I took a wool sweater and felted it in the washing machine. It was nice and soft. Monster ready. So, I had my material, but what kind of monster? The monster had yet to emerge.
I got a piece of heavy plastic, drew a monster pattern on it with a marker and cut it out. This was a very slap dash process as the pictures show, but the creature was starting to make himself known.
I cut two identical monster shapes out of the felt and pinned them together in preparation for sewing. That’s when the complaining started.
“Ouch,” he yelled, “That hurts! What do you think I am, a pin cushion? Watch it sister! Yaah!”
Do you know how disconcerting it can when something you are sewing yells at you? (Actually, it’s happened to me before so I wasn’t too alarmed. Still, it was rude, don’t you think?)
“Dang, that’s sharp, lady! Where you gonna put that? Yikes! Ooch!!”
“You just take a chill pill and calm down, ” I warned the monster, “If you squirm in the sewing machine I just might stuff you with Rice Crispies and throw you to the pigeons. I mean it now.” (Actually I didn’t mean it at all, but he quieted down right away. You have to be tough with these guys.)
I think I heard him sob a little as I sewed him up. I was determined to sew him right the first time so I would not have to resort to the seam ripper. Stuffed monsters put seam rippers in the came category as Medieval instruments of torture. I do have some compassion.
Now he looked like J. Monster Baskin. I started to stuff him with fiberfill. He didn’t make it easy.
“Oof, Oof,” J. Monster groaned like a linebacker. “Wait! Yowl, he screamed, “Watch where you’re putting your fingers, lady!” J. Monster warned me as I poked fiberfill through a hole I left in his side. I thought I saw him blush.
“Hey! That tickles-Watch what you’re doing! What’s that? Ha! Ha! You’re killing me Stop, stop! ” J. Monster got the giggles and started racing around the table. Whenever I tried to grab him he would wriggle out of my grasp. I was getting exasperated.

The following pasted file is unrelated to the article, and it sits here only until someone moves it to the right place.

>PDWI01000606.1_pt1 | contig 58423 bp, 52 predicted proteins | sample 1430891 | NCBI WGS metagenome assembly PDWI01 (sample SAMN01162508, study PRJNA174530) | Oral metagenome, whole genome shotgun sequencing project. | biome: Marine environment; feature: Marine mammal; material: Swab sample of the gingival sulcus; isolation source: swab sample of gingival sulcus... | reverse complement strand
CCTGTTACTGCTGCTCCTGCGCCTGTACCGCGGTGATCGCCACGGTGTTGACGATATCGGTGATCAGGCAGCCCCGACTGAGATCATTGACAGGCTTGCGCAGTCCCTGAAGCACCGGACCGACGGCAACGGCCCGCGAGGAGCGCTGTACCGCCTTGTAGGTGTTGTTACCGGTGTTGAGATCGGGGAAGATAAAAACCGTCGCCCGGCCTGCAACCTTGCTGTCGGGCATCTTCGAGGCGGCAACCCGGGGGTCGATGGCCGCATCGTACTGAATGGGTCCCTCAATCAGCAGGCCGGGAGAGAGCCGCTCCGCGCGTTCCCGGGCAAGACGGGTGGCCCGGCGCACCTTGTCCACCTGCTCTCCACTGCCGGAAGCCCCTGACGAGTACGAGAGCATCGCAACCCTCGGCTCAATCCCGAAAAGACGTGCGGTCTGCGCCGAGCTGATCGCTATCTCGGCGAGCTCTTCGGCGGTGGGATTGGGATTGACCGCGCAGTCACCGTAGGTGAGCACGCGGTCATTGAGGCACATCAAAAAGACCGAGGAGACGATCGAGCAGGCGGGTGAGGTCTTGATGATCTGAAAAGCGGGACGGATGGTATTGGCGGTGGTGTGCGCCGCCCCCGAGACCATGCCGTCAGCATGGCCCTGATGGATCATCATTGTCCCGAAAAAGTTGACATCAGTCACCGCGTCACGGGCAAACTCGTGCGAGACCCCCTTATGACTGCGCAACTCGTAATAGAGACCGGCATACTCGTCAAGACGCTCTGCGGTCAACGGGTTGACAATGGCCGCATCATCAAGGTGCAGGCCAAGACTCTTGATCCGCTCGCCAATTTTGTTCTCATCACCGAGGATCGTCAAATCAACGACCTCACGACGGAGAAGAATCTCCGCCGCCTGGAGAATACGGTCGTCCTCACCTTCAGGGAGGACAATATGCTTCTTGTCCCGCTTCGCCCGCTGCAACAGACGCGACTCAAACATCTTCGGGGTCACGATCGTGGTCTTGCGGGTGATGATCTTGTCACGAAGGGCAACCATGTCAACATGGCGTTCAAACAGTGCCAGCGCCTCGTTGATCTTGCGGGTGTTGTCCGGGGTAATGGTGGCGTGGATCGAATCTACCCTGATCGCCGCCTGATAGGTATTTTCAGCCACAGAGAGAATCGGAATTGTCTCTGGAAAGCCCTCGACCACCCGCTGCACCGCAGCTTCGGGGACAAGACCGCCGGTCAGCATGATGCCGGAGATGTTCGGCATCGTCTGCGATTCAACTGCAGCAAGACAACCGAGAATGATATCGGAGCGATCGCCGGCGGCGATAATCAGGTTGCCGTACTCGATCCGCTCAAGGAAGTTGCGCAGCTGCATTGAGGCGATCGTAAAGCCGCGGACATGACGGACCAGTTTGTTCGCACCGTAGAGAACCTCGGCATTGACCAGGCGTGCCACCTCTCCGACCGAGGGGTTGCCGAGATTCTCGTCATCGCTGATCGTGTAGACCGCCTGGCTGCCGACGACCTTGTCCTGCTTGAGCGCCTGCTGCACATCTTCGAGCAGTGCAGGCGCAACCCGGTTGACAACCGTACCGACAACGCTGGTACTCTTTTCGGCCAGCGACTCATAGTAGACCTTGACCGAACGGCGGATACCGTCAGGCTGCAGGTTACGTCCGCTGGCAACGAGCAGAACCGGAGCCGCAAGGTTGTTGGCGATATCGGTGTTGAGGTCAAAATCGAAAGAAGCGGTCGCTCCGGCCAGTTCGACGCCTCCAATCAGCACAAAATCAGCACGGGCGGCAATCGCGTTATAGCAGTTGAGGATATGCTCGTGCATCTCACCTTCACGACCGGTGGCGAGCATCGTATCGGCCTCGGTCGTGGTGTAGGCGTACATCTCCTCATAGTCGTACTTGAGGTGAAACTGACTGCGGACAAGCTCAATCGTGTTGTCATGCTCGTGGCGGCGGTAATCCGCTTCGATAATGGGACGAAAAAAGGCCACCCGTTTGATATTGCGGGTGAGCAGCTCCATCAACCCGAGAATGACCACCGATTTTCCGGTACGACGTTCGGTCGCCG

“Quit it, come back here, lie down and let me finish!” I ordered him, “Unless you want to be some pigeon’s girlfriend,” I added. He sobered up fast and came back muttering under his breath. But he let me finish stuffing him.
I hand sewed J. Monster’s last seams. He was very brave this time and didn’t cry at all. Now, anyone who has ever seen a Western knows that removing the bullet is much more painful than being sewn up. Still, I thought J. Monster endured the procedure well; quite an accomplishment for a young monster. But J. Monster was panting. I thought I should let him rest after his ordeal and left him sitting by the sewing machine while I went to have dinner.
“Hey! Where you going?” he called. “Come back here –You’re not finished yet!!”
J. Monster didn’t know I was in the next room because he didn’t have eyes and he couldn’t smell dinner because he didn’t have a nose. So how could he talk? He didn’t have a mouth either. Maybe you can tell me.
I returned after dinner and fashioned a nose for J. Monster from a piece of stuffed felt and sewed it on. Then I needle felted him some bloodshot eyes and a pair of monstrous eyebrows.
“So it was you all along!” he said looking at me accusingly,” It was you the whole time! Why I oughta. . .” I started to feel a bit apprehensive, but then he seemed to forget all about the pinning, sewing and stuffing. Stuffed monsters don’t have very good memories you know.
“Kid?” he croaked.
“What?” I asked.
“Where’s the kid? he demanded.
“Step Potato!” he growled.
“He lives with his parents in another town,” I explained.
“Oh,” he paused. “How we get there?”
“By car,” I answered.
“I drive. We go now!” He hopped off the table and scampered for the door.
“Wait, not yet,” I explained, “We’re going in a couple of days.”
“Not yet?” he squeaked looking at me mournfully. (I didn’t know monsters squoke.)
And for the next few days, J. Monster kept asking me “When do we leave, when do we leavewhendoweleave?”
Finally the day of departure came and I carried J. Monster to the car.
“Me drive,” he reminded me. (As if I would let a monster drive.)
“You’re riding in the trunk with the baby quilt,” I informed him, ” and be glad I’m not shipping you by mail!”
The whole way to the Step Potato’s house I heard a voice coming from the trunk. “Are we there yet? Are we there yet?Arewethereyet?”
We finally arrived and I delivered J. Monster Baskin into the arms of the Step Potato. He hugged his monster, then promptly threw him against the dining room wall. I thought I heard J. Monster Baskin sigh contentedly.
And would you believe that J. Monster has not said a word since? At least not to me.
Monster waiting impatiently to leave for the Step Potato’s house wrapped in the baby quilt. I will post the story of the baby quilt next week.